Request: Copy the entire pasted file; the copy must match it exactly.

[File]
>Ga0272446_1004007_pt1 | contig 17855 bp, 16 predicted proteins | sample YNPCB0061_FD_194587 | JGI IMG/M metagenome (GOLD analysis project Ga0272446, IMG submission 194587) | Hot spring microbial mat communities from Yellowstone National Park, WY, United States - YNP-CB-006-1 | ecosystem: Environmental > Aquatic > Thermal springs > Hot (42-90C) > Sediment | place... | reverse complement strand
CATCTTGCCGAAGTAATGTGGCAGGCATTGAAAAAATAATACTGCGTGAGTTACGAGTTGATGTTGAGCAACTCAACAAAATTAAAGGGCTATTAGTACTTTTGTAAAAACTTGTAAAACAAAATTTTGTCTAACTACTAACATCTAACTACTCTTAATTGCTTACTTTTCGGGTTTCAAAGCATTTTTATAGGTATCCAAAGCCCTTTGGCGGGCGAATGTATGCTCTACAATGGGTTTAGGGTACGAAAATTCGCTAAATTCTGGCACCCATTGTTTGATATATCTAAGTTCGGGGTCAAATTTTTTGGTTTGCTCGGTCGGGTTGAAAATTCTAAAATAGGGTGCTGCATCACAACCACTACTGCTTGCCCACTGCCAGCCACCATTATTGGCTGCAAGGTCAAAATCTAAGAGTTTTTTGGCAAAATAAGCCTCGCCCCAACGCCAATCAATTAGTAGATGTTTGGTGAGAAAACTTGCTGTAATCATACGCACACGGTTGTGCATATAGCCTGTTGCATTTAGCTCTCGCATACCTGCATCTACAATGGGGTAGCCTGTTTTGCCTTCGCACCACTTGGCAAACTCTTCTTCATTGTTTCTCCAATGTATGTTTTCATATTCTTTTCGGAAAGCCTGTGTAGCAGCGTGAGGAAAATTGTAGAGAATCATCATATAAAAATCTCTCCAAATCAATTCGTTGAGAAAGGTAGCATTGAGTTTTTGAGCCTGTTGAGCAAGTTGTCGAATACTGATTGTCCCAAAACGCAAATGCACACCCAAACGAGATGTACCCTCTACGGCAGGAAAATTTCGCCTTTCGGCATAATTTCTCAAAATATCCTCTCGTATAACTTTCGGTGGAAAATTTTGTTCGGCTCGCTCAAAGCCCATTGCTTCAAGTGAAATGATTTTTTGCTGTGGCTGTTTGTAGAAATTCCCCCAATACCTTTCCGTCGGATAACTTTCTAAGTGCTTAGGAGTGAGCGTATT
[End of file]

>Ga0272446_1004007_pt1 | contig 17855 bp, 16 predicted proteins | sample YNPCB0061_FD_194587 | JGI IMG/M metagenome (GOLD analysis project Ga0272446, IMG submission 194587) | Hot spring microbial mat communities from Yellowstone National Park, WY, United States - YNP-CB-006-1 | ecosystem: Environmental > Aquatic > Thermal springs > Hot (42-90C) > Sediment | place... | reverse complement strand
CATCTTGCCGAAGTAATGTGGCAGGCATTGAAAAAATAATACTGCGTGAGTTACGAGTTGATGTTGAGCAACTCAACAAAATTAAAGGGCTATTAGTACTTTTGTAAAAACTTGTAAAACAAAATTTTGTCTAACTACTAACATCTAACTACTCTTAATTGCTTACTTTTCGGGTTTCAAAGCATTTTTATAGGTATCCAAAGCCCTTTGGCGGGCGAATGTATGCTCTACAATGGGTTTAGGGTACGAAAATTCGCTAAATTCTGGCACCCATTGTTTGATATATCTAAGTTCGGGGTCAAATTTTTTGGTTTGCTCGGTCGGGTTGAAAATTCTAAAATAGGGTGCTGCATCACAACCACTACTGCTTGCCCACTGCCAGCCACCATTATTGGCTGCAAGGTCAAAATCTAAGAGTTTTTTGGCAAAATAAGCCTCGCCCCAACGCCAATCAATTAGTAGATGTTTGGTGAGAAAACTTGCTGTAATCATACGCACACGGTTGTGCATATAGCCTGTTGCATTTAGCTCTCGCATACCTGCATCTACAATGGGGTAGCCTGTTTTGCCTTCGCACCACTTGGCAAACTCTTCTTCATTGTTTCTCCAATGTATGTTTTCATATTCTTTTCGGAAAGCCTGTGTAGCAGCGTGAGGAAAATTGTAGAGAATCATCATATAAAAATCTCTCCAAATCAATTCGTTGAGAAAGGTAGCATTGAGTTTTTGAGCCTGTTGAGCAAGTTGTCGAATACTGATTGTCCCAAAACGCAAATGCACACCCAAACGAGATGTACCCTCTACGGCAGGAAAATTTCGCCTTTCGGCATAATTTCTCAAAATATCCTCTCGTATAACTTTCGGTGGAAAATTTTGTTCGGCTCGCTCAAAGCCCATTGCTTCAAGTGAAATGATTTTTTGCTGTGGCTGTTTGTAGAAATTCCCCCAATACCTTTCCGTCGGATAACTTTCTAAGTGCTTAGGAGTGAGCGTATT